Dr. Sumanth Prabhu is a Professor of Medicine and Cell, Developmental, and Integrative Biology, and Director of the Division of Cardiovascular Disease at the University of Alabama at Birmingham. Dr. Prabhu is also the Mary G. Waters Chair of Cardiovascular Medicine, and the Director of the Comprehensive Cardiovascular Center. Dr. Prabhu received his medical degree at Jefferson Medical College in Philadelphia, and completed his Internal Medicine Residency and a Research Fellowship at the University of Pittsburgh, followed by a Cardiovascular Disease Fellowship at the University of Texas Health Science Center in San Antonio. He rose quickly through the ranks of Assistant and Associate Professor while in San Antonio, after which Dr. Prabhu moved to the University of Louisville, where he was ultimately appointed the rank of Professor and Director of Heart Failure Research in the Division of Cardiology. Full Manuscript
Dr. Prabhu joined UAB in 2011, as the Director of the Division of Cardiovascular Disease and the Comprehensive Cardiovascular Center, and a member of the UAB Stem Cell Institute. In addition to extensive clinical and administrative duties, Dr. Prabhu directs a highly successful research program, as exemplified by repeated success in obtaining extramural grant support, and publication of seminal research articles in top tier journals, such as PNAS, Circulation, and Circulation Research. Translational research in Dr. Prabhu’s laboratory focuses in part on defining the mechanisms of heart failure, especially the contribution of inflammation to pathological cardiac remodeling, and unlocking the full potential for cardiac repair and regeneration. One of Dr. Prabhu’s most recent research discoveries is detailed in a paper published in Circulation Research in January of this year. Through an elegant series of studies, Dr. Prabhu’s investigative team revealed that activation of splenocytes during heart failure plays a critical role in the pathogenesis of cardiac dysfunction and remodeling. Remarkably, the study shows that these splenocytes retain memory of the heart failure environment, such that transfer of splenocytes from a heart failure mouse into a normal mouse induces hallmarks of cardiac injury in the recipient. These are ground-breaking findings will undoubtedly redefine our understanding of the mechanisms involved in the pathogenesis of heart failure, a disease that plagues more than 5 million Americans.
Rationale: The role of mononuclear phagocytes in chronic heart failure (HF) is unknown.
Objective: Our aim was to delineate monocyte, macrophage, and dendritic cell trafficking in HF and define the contribution of the spleen to cardiac remodeling.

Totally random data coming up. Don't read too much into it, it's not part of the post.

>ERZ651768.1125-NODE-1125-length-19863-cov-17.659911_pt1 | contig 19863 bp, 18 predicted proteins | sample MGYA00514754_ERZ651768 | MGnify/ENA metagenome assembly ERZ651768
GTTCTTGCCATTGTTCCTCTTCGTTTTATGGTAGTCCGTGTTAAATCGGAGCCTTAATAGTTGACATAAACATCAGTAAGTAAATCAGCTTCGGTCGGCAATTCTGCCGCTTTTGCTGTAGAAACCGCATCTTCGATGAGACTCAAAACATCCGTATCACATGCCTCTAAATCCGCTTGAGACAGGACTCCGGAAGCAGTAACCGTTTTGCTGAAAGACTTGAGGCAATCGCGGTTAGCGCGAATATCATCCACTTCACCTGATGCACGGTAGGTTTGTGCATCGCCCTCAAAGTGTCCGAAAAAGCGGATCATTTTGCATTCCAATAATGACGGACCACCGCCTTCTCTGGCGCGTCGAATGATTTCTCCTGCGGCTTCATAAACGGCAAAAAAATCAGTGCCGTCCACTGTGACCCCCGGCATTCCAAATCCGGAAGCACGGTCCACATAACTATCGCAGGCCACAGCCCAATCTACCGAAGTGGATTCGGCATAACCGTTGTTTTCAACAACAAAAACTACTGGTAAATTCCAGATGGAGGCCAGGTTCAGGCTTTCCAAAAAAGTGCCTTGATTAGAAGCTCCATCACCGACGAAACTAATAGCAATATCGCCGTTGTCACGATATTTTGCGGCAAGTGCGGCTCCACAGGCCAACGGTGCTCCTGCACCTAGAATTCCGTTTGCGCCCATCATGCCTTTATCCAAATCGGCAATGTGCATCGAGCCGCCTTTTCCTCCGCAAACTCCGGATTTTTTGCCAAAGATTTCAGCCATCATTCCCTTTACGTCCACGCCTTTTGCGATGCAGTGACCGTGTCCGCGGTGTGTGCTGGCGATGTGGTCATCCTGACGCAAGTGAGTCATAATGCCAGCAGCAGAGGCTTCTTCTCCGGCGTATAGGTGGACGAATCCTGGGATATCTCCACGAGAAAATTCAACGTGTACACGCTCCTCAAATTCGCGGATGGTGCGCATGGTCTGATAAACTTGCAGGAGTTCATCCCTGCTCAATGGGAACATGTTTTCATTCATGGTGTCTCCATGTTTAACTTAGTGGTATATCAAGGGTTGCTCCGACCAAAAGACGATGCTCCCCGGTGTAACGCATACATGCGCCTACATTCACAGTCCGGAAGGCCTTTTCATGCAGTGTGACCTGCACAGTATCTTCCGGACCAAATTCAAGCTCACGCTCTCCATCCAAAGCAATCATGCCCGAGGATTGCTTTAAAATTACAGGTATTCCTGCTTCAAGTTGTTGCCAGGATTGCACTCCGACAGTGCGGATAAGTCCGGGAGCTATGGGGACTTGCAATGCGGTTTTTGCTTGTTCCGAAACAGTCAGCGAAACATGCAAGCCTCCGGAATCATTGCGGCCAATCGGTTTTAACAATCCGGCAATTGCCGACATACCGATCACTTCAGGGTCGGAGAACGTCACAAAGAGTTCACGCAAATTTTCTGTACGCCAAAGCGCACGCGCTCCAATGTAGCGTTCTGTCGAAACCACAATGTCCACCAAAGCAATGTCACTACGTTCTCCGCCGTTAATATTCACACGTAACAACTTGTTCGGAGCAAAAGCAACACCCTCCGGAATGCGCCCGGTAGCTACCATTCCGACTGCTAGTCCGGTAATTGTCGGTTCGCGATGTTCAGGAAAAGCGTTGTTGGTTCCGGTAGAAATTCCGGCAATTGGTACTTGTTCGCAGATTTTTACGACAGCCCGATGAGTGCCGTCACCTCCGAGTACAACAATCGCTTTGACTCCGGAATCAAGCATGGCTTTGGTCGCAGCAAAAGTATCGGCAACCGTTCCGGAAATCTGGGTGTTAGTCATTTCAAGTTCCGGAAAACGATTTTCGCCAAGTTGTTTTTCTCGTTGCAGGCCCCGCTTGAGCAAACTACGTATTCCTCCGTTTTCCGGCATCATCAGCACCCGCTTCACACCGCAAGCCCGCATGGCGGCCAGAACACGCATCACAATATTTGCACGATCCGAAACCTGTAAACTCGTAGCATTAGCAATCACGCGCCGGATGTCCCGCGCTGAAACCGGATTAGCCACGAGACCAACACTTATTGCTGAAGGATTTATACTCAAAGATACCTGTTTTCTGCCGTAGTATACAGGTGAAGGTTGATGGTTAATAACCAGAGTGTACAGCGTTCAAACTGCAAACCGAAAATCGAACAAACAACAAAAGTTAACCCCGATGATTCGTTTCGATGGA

Methods and Results: We evaluated C57Bl/6 mice with chronic HF 8 weeks after coronary ligation. As compared with sham-operated controls, HF mice exhibited: (1) increased proinflammatory CD11b+F4/80+CD206− macrophages and CD11b+F4/80+Gr-1hi monocytes in the heart and peripheral blood, respectively, and reduced CD11b+F4/80+Gr-1hi monocytes in the spleen; (2) significantly increased CD11c+B220− classical dendritic cells and CD11c+/lowB220+ plasmacytoid dendritic cells in both the heart and spleen, and increased classic dendritic cells and plasmacytoid dendritic cells in peripheral blood and bone marrow, respectively; (3) increased CD4+ helper and CD8+ cytotoxic T-cells in the spleen; and (4) profound splenic remodeling with abundant white pulp follicles, markedly increased size of the marginal zone and germinal centers, and increased expression of alarmins. Splenectomy in mice with established HF reversed pathological cardiac remodeling and inflammation. Splenocytes adoptively transferred from mice with HF, but not from sham-operated mice, homed to the heart and induced long-term left ventricular dilatation, dysfunction, and fibrosis in naive recipients. Recipient mice also exhibited monocyte activation and splenic remodeling similar to HF mice.
Conclusions: Activation of mononuclear phagocytes is central to the progression of cardiac remodeling in HF, and heightened antigen processing in the spleen plays a critical role in this process. Splenocytes (presumably splenic monocytes and dendritic cells) promote immune-mediated injurious responses in the failing heart and retain this memory on adoptive transfer.
My academic interests focus on heart failure (HF) in both the clinic, where I attend to patients with advanced HF, and in the basic research laboratory, where I have been studying the cellular and molecular mechanisms of cardiac remodeling, dysfunction, and repair in HF. My laboratory routinely incorporates physiological assessments of murine cardiac function (e.g., echocardiography and pressure-volume analysis) with cellular and molecular studies. I have a particular interest in the role of inflammation in HF, and the translation of new therapeutic approaches to alleviate inflammation. Recently, we uncovered a novel pro-inflammatory and cardio-injurious role for mononuclear splenocytes in HF (i.e., the cardiosplenic axis), a discovery that has provided new perspectives as to the basis and mechanisms of inflammation-mediated injury in the failing heart. Elucidating the role of immune cells in the pathogenesis of inflammation and cardiac repair/remodeling is currently a primary focus of the laboratory.